What’s less wonderful this time around are the ticket prices, which top out at £65, which is more than double the show’s £29.50 top price at the same venue ten years ago (in terms of inflation, £29.50 in 2008 would be worth a few pence under £39 today). It’s no secret that ticket prices across the West End have been on a sharply upward trajectory over the past few years; wonderful as the show is, £65 is a lot of money, and while London has always been a very expensive city it stretches credulity beyond breaking-point to suggest the cost of producing theatre there has risen so much faster than inflation over the past decade when wages, to say the least, have not. What’s going on here is a crude form of dynamic pricing: I sat in a seat that is on sale for next week’s Wednesday matinée for £65, and I paid significantly less than that (I paid less, though not much less, than the 2008 top price of £29.50). Discounts are available if you shop around – but only if you shop around, and not for every performance. The top price, presumably, is set where it is in order to allow more room for the possibility of discounts. This show is well worth seeing, particularly if you missed it first time around – but do your homework before you book, because the best price isn’t necessarily going to come from the theatre box office. Go and see it, by all means – it’s (still) wonderful – but purchase carefully.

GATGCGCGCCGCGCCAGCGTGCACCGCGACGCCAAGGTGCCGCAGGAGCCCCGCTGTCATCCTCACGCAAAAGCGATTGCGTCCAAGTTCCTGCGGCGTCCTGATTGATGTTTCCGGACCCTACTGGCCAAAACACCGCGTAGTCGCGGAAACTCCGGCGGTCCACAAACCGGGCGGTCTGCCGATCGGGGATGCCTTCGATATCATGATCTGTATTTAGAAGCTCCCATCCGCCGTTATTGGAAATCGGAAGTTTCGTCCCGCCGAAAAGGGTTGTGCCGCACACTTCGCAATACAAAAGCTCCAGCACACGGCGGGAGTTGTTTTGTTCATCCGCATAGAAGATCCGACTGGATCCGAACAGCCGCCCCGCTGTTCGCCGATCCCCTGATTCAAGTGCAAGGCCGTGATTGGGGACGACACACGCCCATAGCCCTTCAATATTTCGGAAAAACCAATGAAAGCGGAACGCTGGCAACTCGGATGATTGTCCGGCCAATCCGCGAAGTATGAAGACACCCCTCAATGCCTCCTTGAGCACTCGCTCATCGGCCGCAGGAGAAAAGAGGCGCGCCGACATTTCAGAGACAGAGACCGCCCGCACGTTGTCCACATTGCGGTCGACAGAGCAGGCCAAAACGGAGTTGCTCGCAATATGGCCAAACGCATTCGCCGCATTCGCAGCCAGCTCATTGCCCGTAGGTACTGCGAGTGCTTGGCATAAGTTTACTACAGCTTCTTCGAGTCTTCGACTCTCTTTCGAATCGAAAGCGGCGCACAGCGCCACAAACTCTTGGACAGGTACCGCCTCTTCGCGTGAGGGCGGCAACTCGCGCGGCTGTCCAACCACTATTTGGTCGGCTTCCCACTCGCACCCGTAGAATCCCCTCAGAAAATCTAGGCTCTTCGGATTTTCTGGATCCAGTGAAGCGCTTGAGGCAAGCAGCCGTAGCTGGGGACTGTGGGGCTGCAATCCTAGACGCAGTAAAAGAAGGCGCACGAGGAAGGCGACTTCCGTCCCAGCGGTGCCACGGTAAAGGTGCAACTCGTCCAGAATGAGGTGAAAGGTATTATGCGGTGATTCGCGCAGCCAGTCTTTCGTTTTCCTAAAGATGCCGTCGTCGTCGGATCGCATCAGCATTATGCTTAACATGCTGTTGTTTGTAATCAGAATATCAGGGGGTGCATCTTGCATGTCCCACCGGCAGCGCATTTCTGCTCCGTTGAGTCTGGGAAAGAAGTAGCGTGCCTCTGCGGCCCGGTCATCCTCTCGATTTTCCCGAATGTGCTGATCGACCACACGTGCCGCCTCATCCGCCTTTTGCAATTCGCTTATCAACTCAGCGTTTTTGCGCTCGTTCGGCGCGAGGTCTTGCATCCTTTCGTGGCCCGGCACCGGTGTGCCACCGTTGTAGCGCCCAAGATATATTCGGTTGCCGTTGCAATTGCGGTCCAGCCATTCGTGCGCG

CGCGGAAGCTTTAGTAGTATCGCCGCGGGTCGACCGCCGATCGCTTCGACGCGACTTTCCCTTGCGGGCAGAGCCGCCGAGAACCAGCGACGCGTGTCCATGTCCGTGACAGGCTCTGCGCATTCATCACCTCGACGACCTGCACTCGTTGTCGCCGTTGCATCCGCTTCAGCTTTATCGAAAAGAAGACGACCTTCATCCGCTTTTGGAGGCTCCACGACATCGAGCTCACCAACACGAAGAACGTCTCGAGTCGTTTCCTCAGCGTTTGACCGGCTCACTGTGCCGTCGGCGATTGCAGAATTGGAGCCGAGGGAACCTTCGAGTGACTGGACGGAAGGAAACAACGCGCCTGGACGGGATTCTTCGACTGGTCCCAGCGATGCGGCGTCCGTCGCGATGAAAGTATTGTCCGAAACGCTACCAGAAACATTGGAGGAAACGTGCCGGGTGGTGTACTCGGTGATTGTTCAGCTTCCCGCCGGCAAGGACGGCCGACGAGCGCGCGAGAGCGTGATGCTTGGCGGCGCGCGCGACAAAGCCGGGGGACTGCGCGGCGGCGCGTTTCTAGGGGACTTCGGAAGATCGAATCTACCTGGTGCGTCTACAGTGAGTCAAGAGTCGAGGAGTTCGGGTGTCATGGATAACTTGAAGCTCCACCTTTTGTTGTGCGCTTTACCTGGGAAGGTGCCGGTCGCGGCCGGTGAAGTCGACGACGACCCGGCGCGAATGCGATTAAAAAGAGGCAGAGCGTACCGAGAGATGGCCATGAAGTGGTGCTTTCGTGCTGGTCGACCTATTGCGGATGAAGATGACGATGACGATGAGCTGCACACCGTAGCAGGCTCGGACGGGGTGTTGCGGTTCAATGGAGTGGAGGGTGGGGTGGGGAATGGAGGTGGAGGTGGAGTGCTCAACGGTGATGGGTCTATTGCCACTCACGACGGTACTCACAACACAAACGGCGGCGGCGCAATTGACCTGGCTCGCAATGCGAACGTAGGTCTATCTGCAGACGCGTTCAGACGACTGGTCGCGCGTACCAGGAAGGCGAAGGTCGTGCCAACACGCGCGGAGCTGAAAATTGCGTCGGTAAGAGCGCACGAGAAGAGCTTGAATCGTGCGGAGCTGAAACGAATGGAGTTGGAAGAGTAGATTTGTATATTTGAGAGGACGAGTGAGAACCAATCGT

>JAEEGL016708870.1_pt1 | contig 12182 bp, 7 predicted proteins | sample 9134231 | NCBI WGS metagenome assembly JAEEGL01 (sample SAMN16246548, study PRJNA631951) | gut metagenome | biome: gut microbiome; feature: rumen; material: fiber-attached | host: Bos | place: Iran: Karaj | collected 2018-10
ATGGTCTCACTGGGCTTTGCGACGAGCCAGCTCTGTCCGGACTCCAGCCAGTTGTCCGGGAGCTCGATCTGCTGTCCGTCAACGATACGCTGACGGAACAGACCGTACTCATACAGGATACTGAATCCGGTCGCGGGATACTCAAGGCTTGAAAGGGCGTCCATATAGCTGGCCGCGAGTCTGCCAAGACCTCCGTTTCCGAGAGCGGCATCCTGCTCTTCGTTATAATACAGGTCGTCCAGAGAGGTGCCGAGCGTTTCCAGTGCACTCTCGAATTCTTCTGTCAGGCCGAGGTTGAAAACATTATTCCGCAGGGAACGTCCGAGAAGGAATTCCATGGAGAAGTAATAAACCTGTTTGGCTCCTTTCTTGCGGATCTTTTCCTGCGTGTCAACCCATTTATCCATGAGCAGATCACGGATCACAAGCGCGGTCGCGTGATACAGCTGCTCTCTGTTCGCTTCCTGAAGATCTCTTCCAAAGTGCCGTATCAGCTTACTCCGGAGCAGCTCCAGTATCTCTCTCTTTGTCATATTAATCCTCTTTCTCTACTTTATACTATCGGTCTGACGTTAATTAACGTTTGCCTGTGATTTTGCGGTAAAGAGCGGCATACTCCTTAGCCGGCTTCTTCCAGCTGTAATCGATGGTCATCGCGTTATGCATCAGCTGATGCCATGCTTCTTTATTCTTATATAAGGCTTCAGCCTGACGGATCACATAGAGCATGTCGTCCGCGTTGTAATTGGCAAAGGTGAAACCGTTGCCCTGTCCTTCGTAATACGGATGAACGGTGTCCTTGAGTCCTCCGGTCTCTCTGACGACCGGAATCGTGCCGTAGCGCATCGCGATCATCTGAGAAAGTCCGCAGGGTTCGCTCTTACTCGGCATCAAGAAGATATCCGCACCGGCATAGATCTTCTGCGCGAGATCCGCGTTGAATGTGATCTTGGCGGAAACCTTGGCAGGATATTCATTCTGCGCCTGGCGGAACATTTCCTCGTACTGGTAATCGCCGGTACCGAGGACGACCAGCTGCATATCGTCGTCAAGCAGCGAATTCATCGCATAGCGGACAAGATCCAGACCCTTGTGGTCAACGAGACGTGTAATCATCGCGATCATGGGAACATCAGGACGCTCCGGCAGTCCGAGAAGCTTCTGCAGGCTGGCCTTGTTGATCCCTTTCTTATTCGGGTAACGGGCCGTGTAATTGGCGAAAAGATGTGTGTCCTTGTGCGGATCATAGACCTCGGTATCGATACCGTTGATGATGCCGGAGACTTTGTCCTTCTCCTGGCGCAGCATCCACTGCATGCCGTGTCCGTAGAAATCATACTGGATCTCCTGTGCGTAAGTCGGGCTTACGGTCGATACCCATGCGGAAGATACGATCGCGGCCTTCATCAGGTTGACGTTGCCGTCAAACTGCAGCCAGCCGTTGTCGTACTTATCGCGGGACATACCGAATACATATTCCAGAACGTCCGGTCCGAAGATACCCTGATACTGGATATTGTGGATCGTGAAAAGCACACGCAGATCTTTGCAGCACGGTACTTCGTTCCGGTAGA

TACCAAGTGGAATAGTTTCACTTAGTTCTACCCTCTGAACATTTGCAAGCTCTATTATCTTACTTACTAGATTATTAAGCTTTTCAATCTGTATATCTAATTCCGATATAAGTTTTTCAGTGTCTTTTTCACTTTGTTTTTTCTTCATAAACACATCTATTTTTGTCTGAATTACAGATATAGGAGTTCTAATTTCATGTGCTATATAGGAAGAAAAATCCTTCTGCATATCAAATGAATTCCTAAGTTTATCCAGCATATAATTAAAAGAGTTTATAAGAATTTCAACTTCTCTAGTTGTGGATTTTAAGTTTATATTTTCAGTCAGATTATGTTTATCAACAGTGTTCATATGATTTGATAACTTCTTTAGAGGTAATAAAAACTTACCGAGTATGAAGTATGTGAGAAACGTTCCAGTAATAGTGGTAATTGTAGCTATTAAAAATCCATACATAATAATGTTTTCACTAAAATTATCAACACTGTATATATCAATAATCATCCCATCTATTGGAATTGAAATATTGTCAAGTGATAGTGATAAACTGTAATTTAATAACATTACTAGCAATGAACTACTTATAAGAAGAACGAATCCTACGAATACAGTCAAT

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Fingers on the buzzers, please!